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Early Riser or Night Owl: Why It Doesn’t Really Matter

Early Riser or Night Owl: Why It Doesn’t Really Matter

    I bet you’ve heard this quote before:

    “The early bird gets the worm…” – William Camden

    Perhaps you’ve heard it in reference to your own sleeping habits. There are numerous articles on the web where writers tell you that one of the best ways to become more productive is to get up early. By doing so, you get a jumpstart on the rest of the world and reap the benefits of a quiet work environment — among other things.

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    Yet for the amount of articles that all about getting up early, there are many people who struggle to do just that. I’m one of them. I’ve tried time and time again to get up early, to “reset my internal clock” to make that happen…and I can’t seem to make it stick. While failure isn’t the worst thing in the world when it comes to this (and other efforts, for that matter), after trying to become an early riser more times than I can remember, this quote came to mind:

    “Insanity is doing the same thing over and over again and expecting different results.” – Albert Einstein

    Now I wasn’t doing the exact same thing each time I made an effort to change my sleeping and waking habits, but I realized that the act of trying to change my habits was the problem. That’s where the insanity was coming into play. I was frustrated that I simply couldn’t do what I thought I should be able to do — and I couldn’t figure out why it wasn’t working.

    And then it came to me: I’m not meant to be an early riser. I am a night owl and I needed to embrace that rather than fight it.

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    Further to that, I examined how somebody who’s a night owl could essentially “hack their day” in the same way as an early riser does. Perhaps not surprisingly, the same benefits that apply to early risers can belong to night owls too.

    Quiet Time

    If you’re up past the bedtimes of those in your home, then you’re going to get the same sense of quiet that the early riser gets. Plus, if you woke up later in the morning, you won’t be as tired when you get down to whatever you plan to do with that quiet time because you’ve been awake for far longer than the early bird will be. As someone who does a lot of writing, I have found that I’m at my best in a creative sense later in the day, once all of my essential actions and errands have been taken care of. I call it my “Finally Time” — I finally have the clarity of thought, quiet I need and time I want to get my great work done.

    Getting Ahead

    While many are up at the crack of dawn and getting an early start to their day, I’m sleeping. And I’m no further behind because of it.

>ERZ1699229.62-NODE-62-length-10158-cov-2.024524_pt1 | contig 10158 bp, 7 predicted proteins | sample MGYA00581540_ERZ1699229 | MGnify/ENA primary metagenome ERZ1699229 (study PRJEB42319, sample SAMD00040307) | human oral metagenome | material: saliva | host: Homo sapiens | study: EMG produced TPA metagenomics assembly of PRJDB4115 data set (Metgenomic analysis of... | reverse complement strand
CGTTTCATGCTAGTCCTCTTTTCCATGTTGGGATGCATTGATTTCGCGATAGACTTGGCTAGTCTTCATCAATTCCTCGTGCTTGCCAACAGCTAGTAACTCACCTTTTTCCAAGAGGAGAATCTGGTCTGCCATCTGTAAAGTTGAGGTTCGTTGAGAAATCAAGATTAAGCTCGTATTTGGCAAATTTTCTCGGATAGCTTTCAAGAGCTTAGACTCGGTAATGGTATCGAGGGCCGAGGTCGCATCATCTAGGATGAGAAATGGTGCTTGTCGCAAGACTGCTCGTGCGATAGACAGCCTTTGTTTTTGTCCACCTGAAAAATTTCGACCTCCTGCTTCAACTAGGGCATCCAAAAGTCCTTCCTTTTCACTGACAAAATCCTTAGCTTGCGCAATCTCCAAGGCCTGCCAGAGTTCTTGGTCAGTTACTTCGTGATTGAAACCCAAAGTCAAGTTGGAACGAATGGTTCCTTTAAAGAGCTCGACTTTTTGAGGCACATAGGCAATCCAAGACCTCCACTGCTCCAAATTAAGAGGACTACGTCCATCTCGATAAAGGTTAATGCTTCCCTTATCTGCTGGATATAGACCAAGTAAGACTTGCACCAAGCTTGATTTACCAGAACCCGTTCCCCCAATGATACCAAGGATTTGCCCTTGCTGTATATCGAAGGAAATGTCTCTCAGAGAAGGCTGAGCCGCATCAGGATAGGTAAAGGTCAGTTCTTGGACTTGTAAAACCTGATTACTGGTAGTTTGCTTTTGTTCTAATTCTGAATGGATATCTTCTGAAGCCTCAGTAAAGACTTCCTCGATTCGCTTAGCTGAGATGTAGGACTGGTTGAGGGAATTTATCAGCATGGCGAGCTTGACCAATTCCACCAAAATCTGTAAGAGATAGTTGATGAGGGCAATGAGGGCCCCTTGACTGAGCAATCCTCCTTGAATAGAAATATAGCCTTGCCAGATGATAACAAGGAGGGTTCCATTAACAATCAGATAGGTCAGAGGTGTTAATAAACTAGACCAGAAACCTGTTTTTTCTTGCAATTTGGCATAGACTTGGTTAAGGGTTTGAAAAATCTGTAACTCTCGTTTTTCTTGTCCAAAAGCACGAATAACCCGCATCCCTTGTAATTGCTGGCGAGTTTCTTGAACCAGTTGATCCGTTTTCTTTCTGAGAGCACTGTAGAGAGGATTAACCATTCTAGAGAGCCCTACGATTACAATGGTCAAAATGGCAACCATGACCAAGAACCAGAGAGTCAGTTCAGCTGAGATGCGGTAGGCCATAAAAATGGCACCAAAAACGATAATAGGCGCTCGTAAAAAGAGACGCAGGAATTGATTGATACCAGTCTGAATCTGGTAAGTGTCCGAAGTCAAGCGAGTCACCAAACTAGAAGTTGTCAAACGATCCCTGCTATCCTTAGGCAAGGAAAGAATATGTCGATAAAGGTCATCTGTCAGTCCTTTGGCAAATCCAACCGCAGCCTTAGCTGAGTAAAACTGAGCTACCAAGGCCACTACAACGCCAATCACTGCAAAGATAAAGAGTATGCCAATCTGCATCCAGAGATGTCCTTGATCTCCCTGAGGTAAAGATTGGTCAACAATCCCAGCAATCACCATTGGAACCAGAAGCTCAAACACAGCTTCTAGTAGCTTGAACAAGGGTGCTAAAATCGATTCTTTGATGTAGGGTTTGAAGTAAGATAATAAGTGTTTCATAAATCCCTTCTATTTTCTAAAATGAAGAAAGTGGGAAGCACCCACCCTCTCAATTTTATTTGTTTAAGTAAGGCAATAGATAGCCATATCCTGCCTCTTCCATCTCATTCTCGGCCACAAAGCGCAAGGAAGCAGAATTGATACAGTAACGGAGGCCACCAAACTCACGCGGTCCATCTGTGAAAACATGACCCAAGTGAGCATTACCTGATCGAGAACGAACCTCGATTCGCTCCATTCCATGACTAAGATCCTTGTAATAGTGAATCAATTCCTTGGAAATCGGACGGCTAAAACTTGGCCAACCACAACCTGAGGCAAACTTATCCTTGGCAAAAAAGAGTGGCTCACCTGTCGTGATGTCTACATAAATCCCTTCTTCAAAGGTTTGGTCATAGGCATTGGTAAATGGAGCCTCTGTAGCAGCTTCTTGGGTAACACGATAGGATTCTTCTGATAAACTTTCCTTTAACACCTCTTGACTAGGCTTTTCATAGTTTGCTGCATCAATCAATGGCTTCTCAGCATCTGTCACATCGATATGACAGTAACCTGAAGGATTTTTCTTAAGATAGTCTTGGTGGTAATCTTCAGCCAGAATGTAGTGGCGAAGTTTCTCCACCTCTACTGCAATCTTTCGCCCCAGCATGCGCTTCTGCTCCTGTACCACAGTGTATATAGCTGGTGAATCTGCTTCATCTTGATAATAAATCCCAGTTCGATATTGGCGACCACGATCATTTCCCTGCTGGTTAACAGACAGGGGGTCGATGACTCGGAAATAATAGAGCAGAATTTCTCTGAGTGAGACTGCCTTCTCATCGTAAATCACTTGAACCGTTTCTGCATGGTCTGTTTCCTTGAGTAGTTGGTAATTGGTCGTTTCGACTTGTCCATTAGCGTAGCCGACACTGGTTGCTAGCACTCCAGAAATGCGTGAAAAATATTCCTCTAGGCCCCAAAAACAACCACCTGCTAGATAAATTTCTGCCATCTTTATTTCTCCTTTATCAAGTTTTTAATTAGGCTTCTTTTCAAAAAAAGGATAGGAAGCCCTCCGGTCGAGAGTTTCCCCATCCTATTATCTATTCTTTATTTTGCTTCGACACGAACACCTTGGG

You see, I’ve already done the things that I needed to get a jump on the previous night. I’m no less productive than the early riser because I did what they do in the morning hours during the late hours the day beforehand; I am being proactive in my own way.

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    The notion that early risers are more productive than night owls is a myth. They just do “more productive” differently. How they allocate their time is the key.

    Stop Struggling and Love the Late Hours

    I started off by offering a very famous quote…but there’s more to it than what I initially delivered. My favourite addition to that quote is:

    “The early bird gets the worm but the second mouse gets the cheese.” – Jeremy Paxman

    To some that may mean that you should proceed with caution rather than be first into the fray, but I tend to look at it differently.

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    There is no advantage to being an early riser over being a night owl when it comes to increasing your productivity. It’s all in how you handle what comes at you – day and night – and making sure that you handle in it in a way that suits you and your lifestyle. If you find that you like getting up early, go for it. If you don’t, then don’t change that.

    Listen to your mind and body and drive yourself to do more when it works for you. Don’t drive yourself insane trying to do anything that doesn’t.

    (Photo credit: Time to Wake Up via Shutterstock)

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    Mike Vardy

    A productivity specialist who shows you how to define your day, funnel your focus, and make every moment matter.

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    Last Updated on March 23, 2021

    Manage Your Energy so You Can Manage Your Time

    Manage Your Energy so You Can Manage Your Time